"Strangely, virtually every death, even of the very old, feels like an intrusion and more or less surprises us. Tears and lament give witness to our basic sense that this is wrong and that we don't like it one bit. Death provides the fundamental datum that something isn't working the way it was intended, accompanied by the feeling that we have every right to expect something other and better." (Eugene Peterson, Christ Plays in Ten Thousand Places: a Conversation in Spiritual Theology)
My father-in-law passed away Wednesday night. The last 24 hours have been a jumble of motion and emotion as we scrambled to find remotely affordable airline tickets, send out emails, call family, and pack.
My wife kept saying over and over, "I can't believe he's gone." I remember saying the same thing after my own Father passed away. For months I knew that this day might come but it still surprised me. Death is so unnatural. It's as if we somehow know instinctively that this is not supposed to happen.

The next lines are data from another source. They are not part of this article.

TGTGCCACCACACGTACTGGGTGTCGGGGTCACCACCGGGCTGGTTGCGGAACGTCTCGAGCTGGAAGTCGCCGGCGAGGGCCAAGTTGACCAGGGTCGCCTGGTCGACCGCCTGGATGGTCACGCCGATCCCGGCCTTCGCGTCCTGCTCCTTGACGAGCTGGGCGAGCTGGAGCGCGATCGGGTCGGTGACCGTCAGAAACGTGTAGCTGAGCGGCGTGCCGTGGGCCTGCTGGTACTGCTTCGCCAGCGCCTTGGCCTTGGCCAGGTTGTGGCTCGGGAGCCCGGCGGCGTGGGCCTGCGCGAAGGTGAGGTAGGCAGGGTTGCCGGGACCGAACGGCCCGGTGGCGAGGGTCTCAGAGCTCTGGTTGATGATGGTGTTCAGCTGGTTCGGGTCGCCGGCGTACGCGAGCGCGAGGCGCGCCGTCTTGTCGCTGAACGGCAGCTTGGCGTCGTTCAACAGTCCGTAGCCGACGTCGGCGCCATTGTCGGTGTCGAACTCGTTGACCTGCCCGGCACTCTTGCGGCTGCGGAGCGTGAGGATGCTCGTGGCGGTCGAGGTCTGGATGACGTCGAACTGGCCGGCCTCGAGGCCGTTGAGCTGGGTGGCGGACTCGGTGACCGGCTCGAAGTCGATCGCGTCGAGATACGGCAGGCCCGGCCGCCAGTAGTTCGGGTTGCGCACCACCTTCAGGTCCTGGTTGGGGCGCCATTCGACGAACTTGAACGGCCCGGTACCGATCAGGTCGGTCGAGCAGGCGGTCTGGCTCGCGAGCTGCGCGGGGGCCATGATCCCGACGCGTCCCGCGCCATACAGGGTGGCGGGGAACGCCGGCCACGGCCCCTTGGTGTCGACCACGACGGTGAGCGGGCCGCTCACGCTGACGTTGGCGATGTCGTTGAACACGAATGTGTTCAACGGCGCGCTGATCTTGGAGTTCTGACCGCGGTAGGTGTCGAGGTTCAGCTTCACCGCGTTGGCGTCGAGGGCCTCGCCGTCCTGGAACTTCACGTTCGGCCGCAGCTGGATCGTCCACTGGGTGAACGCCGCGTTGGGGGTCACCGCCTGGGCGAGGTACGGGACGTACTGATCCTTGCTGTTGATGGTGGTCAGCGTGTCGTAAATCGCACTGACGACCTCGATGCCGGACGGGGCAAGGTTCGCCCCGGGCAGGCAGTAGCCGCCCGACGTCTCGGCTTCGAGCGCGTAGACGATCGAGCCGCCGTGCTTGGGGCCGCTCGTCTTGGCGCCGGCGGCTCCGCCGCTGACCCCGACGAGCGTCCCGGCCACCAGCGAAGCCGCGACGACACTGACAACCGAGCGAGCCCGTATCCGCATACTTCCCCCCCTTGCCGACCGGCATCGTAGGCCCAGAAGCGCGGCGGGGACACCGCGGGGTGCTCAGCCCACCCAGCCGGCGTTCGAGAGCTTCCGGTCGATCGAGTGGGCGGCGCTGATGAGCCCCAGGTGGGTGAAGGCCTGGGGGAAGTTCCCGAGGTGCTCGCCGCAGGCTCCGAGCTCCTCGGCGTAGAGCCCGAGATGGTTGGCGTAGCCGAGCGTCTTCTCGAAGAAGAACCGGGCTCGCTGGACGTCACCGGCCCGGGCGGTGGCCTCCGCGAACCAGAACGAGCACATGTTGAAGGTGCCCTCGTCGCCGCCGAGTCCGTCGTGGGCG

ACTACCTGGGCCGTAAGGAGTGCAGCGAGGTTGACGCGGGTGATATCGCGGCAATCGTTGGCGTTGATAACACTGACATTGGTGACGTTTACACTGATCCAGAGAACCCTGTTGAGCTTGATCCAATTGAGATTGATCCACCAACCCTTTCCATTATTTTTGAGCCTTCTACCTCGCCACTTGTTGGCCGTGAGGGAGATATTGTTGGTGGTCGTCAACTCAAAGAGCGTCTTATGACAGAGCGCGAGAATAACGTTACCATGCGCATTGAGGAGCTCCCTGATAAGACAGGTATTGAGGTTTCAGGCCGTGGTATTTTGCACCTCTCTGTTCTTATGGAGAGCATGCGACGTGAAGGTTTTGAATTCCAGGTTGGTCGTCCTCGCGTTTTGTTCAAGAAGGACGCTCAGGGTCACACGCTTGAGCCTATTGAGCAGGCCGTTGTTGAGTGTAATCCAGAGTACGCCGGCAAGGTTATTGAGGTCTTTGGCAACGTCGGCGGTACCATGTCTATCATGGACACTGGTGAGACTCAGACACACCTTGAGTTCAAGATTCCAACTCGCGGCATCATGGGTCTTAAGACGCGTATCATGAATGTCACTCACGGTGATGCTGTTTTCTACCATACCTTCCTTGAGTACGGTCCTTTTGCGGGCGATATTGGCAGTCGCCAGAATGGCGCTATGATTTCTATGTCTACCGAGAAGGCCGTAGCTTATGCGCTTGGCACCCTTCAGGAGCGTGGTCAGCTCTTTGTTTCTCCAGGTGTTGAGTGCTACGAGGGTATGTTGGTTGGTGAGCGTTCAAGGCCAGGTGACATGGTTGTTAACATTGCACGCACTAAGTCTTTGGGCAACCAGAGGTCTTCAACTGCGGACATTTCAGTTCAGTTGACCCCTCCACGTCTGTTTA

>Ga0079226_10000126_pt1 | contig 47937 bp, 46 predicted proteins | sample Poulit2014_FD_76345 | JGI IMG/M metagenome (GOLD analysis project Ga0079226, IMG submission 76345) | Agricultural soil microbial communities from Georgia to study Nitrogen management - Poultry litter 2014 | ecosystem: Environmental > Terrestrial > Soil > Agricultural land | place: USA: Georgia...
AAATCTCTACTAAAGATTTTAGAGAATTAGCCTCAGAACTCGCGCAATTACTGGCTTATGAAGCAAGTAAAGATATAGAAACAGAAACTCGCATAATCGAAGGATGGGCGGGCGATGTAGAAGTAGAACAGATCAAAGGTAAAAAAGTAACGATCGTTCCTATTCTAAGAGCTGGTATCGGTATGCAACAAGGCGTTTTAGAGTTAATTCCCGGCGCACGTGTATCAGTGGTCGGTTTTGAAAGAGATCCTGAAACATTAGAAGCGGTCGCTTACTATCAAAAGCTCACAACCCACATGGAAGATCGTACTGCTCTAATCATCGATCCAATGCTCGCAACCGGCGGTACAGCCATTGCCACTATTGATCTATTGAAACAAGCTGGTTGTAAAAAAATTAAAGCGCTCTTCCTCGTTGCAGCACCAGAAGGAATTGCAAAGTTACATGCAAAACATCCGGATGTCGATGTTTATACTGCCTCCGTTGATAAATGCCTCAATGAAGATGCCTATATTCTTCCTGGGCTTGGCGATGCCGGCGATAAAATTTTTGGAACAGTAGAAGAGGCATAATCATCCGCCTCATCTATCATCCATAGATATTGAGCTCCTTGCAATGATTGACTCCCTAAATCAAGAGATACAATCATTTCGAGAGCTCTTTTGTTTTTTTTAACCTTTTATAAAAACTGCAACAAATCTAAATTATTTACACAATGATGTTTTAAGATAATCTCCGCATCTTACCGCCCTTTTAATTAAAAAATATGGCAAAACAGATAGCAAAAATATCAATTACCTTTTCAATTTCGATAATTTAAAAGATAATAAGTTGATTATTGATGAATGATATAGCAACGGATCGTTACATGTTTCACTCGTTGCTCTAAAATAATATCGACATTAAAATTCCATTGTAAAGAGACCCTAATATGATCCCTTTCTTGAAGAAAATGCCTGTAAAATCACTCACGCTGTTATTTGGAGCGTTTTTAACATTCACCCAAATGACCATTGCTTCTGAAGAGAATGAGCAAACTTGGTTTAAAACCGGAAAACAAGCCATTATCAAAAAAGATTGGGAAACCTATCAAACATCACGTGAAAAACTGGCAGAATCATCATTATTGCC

Death confused me as a child. I didn't grow up in a religious home so we never really talked much about the possibility of life after death. I was relieved when I attended vacation bible school with some kids in the neighborhood and learned about the concept of Heaven. That made sense to me. Death did not. It still doesn't.
I don't think its supposed to make sense. But what does resonate with me is this intuitive sense that "we have every right to expect something other and better" as Peterson describes it.
That gut feeling that "somethin' ain't right" makes no sense if the world consists only of matter in motion. It's like we know deep down inside that something is broken both in us and in world. Our souls cry out for a redeemer even if our hearts and minds will not.